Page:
General Commentary ARTICLE
Commentary: Interpretations without justification: a general argument against Morgan's Canon
- Department of Psychology, University at Buffalo, The State University of New York, Buffalo, NY, USA
A commentary on
Interpretations without justification: a general argument against Morgan's Canon
by Starzak, T. (2016). Synthese. doi: 10.1007/s11229-016-1013-4. [Epub ahead of print].
Morgan's Canon has been touted as “the most awesome weapon in animal psychology,” (Wynne and Udell, 2013, p. 14). The enemies that this century-old principle is usually employed to destroy are explanations of behavior that potentially exaggerate the cognitive capacities of nonhumans. Often, the battle is between explanations based on associative learning and explanations that invoke other “more sophisticated” psychological processes (Shettleworth, 2010; Heyes, 2012; Smith et al., 2012), where more sophisticated typically means evident in adult humans. Given the longevity and apparently foundational importance of Morgan's Canon, some comparative psychologists might be surprised to learn that philosophers have recently argued that this principle is illegitimate as a basis for choosing between competing explanations of animal behavior (Fitzpatrick, 2008; Heyes, 2012; Buckner, 2013; Starzak, 2016). Starzak (2016), in particular, suggests that Morgan's Canon should be jettisoned in favor of more general scientific principles shared by all disciplines. This commentary considers the merit of Starzak's argument against Morgan's Canon.
Morgan's (1903, p. 59) Canon states, “In no case is an animal activity to be interpreted in terms of higher psychological processes, if it can be fairly interpreted in terms of processes which stand lower in the scale of psychological evolution and development.” Historically, this statement has been interpreted in disparate ways (Sober, 1998, 2005; Thomas, 1998, 2001; Allen-Hermanson, 2005; Smith et al., 2012; Shettleworth, 2013). For instance, Morgan's “lower” and “higher psychological processes” have been portrayed as corresponding to simpler vs. more complex cognitive abilities, implicit vs. explicit memory capacities, reflexive vs. volitional processes, etc. Similarly, because the phylogenetic scale that Morgan envisioned is archaic, modern interpretations of Morgan's Canon often adopt alternative evolutionary continua. Shettleworth (2010, 2013), for example, describes cognitive capacities demonstrated in many species (and therefore presumed to be phylogenetically older) as “lower processes,” reserving the higher end of the scale for evolutionarily younger, species-specific specializations (see also Sober, 1998, 2005; Karin-D'arcy, 2005).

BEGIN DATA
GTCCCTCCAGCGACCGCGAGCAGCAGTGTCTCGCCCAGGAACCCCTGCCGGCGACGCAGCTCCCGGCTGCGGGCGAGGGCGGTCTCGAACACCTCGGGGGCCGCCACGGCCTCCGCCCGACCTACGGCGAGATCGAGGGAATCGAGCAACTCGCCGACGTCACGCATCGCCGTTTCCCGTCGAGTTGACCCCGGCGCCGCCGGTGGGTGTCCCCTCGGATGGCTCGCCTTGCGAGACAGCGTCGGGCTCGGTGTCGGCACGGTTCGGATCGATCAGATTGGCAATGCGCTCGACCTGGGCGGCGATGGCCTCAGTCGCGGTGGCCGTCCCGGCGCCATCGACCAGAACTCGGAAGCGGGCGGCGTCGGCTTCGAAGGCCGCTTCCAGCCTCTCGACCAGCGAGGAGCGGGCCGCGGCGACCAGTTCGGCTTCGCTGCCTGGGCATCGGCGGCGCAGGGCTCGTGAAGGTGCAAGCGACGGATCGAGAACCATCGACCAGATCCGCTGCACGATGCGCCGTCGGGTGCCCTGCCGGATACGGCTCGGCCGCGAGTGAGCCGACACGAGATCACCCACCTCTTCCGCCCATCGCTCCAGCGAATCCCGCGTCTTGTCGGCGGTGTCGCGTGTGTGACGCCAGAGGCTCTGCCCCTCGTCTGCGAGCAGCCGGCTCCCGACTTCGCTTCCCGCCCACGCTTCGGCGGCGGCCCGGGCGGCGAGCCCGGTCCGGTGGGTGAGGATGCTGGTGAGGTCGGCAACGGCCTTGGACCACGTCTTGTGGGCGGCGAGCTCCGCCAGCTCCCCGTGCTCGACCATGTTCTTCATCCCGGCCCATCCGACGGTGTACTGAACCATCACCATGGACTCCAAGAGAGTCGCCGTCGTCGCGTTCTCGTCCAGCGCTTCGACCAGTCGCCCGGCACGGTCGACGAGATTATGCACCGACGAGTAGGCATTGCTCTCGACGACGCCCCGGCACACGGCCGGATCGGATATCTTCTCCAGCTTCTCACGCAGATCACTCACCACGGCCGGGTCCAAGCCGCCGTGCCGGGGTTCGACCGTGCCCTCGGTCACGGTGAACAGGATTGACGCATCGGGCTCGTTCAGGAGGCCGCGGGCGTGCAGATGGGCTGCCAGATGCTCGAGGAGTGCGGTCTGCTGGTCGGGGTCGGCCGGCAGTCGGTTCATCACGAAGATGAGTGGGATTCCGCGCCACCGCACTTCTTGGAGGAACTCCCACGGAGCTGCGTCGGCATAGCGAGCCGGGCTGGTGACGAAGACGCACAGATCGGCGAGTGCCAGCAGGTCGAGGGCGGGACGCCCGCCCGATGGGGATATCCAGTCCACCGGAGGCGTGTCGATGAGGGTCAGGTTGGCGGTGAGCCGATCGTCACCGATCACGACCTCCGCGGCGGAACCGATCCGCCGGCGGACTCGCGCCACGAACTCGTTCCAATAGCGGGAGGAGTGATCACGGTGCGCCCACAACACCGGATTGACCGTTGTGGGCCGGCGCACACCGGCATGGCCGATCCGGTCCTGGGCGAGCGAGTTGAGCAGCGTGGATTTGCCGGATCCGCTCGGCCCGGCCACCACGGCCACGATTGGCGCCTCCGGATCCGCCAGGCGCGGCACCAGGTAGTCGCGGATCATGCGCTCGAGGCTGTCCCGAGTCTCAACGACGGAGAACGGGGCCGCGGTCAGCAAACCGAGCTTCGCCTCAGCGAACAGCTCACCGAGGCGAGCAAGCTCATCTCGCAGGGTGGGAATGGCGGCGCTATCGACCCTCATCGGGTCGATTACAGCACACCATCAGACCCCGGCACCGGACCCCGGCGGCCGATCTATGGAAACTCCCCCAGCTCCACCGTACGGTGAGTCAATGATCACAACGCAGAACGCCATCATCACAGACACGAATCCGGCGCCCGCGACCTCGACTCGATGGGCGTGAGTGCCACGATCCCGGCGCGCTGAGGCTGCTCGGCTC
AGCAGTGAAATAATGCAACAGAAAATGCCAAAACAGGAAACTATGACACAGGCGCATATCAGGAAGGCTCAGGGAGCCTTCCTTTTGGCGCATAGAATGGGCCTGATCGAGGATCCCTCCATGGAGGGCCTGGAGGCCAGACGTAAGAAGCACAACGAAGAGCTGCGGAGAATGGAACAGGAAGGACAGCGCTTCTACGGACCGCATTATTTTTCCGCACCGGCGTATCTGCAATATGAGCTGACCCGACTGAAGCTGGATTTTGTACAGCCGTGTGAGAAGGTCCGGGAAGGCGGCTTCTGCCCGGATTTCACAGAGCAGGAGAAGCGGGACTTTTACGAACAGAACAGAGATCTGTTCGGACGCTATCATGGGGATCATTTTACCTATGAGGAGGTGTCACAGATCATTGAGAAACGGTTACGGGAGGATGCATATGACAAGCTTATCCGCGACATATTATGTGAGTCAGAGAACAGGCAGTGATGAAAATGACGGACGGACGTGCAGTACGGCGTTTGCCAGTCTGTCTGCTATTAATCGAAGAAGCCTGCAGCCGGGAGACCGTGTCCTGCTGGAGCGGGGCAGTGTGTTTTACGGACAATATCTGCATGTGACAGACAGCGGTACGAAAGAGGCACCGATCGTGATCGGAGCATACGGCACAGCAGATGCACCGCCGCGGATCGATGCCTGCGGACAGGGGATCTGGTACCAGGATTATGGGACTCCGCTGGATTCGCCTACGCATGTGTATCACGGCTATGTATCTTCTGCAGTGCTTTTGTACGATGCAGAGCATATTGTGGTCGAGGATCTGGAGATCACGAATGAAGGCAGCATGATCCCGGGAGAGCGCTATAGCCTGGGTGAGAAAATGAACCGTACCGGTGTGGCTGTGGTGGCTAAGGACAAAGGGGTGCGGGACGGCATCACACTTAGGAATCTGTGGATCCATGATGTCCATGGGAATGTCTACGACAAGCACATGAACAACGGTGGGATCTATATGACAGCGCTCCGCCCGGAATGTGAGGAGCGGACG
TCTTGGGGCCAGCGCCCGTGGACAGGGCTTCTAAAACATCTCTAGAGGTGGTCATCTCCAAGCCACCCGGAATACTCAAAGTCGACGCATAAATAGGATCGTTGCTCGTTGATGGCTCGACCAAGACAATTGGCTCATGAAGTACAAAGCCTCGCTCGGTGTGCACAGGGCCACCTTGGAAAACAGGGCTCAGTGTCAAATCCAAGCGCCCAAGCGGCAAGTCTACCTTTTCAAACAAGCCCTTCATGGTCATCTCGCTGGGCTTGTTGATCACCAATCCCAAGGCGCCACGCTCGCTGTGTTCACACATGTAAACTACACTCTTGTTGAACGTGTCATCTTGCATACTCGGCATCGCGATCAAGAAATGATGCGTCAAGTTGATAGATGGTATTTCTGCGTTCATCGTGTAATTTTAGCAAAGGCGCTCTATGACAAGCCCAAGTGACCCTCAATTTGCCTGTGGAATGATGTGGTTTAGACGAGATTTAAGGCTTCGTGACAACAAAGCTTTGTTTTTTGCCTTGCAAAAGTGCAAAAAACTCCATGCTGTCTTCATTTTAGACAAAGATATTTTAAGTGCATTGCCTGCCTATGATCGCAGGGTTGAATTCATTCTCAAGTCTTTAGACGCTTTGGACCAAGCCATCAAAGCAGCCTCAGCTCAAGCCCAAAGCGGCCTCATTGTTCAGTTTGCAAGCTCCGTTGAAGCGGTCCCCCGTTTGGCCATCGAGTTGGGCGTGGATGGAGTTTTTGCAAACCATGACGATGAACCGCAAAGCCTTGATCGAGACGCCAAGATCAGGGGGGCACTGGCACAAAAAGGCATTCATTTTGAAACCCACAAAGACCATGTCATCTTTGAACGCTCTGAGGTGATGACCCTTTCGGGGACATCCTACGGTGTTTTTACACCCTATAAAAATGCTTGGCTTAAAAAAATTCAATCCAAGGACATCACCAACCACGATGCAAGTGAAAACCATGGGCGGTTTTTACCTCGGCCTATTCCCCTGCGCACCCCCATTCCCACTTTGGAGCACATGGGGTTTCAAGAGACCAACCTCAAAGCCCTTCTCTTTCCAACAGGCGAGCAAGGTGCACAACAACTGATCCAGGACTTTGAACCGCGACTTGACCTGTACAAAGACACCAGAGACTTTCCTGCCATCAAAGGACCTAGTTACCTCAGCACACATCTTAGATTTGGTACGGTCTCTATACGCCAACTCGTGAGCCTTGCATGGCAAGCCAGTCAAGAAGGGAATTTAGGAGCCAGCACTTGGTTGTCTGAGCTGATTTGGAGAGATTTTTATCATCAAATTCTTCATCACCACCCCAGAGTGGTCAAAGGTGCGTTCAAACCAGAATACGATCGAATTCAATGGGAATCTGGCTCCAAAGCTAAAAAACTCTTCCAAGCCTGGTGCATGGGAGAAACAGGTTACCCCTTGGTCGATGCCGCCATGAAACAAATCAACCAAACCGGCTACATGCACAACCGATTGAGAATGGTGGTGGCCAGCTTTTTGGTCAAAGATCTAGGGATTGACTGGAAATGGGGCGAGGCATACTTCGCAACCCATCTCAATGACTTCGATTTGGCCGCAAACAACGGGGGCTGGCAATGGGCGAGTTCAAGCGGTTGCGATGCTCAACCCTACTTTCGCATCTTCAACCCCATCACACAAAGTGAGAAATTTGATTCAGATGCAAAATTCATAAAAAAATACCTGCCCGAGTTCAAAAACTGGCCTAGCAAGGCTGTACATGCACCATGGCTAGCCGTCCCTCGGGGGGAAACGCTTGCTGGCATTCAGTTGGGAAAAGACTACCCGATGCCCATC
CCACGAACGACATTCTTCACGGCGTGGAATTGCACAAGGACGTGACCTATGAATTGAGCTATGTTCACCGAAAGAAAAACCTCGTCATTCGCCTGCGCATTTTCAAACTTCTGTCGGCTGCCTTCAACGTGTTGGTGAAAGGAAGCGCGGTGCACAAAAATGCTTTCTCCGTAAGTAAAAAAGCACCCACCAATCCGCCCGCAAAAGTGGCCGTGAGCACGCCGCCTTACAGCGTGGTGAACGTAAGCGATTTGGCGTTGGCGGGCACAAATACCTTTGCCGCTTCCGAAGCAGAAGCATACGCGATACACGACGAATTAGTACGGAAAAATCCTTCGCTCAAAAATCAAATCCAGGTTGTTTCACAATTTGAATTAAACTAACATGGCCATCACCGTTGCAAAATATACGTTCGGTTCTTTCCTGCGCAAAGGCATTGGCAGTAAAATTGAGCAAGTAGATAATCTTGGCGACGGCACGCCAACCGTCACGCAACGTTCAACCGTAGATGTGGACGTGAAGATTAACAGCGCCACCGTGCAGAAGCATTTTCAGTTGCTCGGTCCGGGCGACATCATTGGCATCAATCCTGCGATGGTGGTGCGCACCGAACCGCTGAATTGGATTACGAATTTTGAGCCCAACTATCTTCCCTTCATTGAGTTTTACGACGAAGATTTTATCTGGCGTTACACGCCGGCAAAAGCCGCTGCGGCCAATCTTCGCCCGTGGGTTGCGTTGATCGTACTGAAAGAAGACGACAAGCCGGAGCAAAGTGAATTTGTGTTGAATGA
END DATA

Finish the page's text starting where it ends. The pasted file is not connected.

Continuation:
The crux of Starzak's (2016) argument against Morgan's Canon is that regardless of which interpretation of the principle one favors, there is no justification for assuming that explanations emphasizing processes at one position along any particular “scale of psychological evolution and development” are better than other explanations that emphasize processes at other positions along that scale. By analogy, systematic rankings of human beauty vary across different cultures and generations such that an individual may be ranked high on one scale and low on another. But, regardless of which criteria for ranking beauty one chooses, there are no rational or empirical grounds for claiming that all “ugly” individuals are inherently better than those judged to be beautiful.
Some have argued, however, that there are justifications for preferring explanations that occupy the lower end of psychological scales. For example, Karin-D'arcy (2005) defends a modernized version of Morgan's Canon by claiming that the principle forces one to dig deeper, encourages careful interpretation, protects from error and misjudgment, provides a check against anthropomorphism, emphasizes the importance of cross-species differences, prevents reliance on hastily drawn conclusions, and promotes closer assessment of test validity. Evidence for such claims is currently lacking and philosophers who have considered these potential justifications of Morgan's Canon have found them to be weak or invalid (Fitzpatrick, 2008; Starzak, 2016). Possible upgrades to Morgan's Canon have been proposed (Andrews and Huss, 2014; Meketa, 2014), but Starzak (2016) advocates only giving preference to explanations of animals' actions that have greater evidential support (see also Sober, 2005; Fitzpatrick, 2008; Heyes, 2012; Mikhalevich, 2015).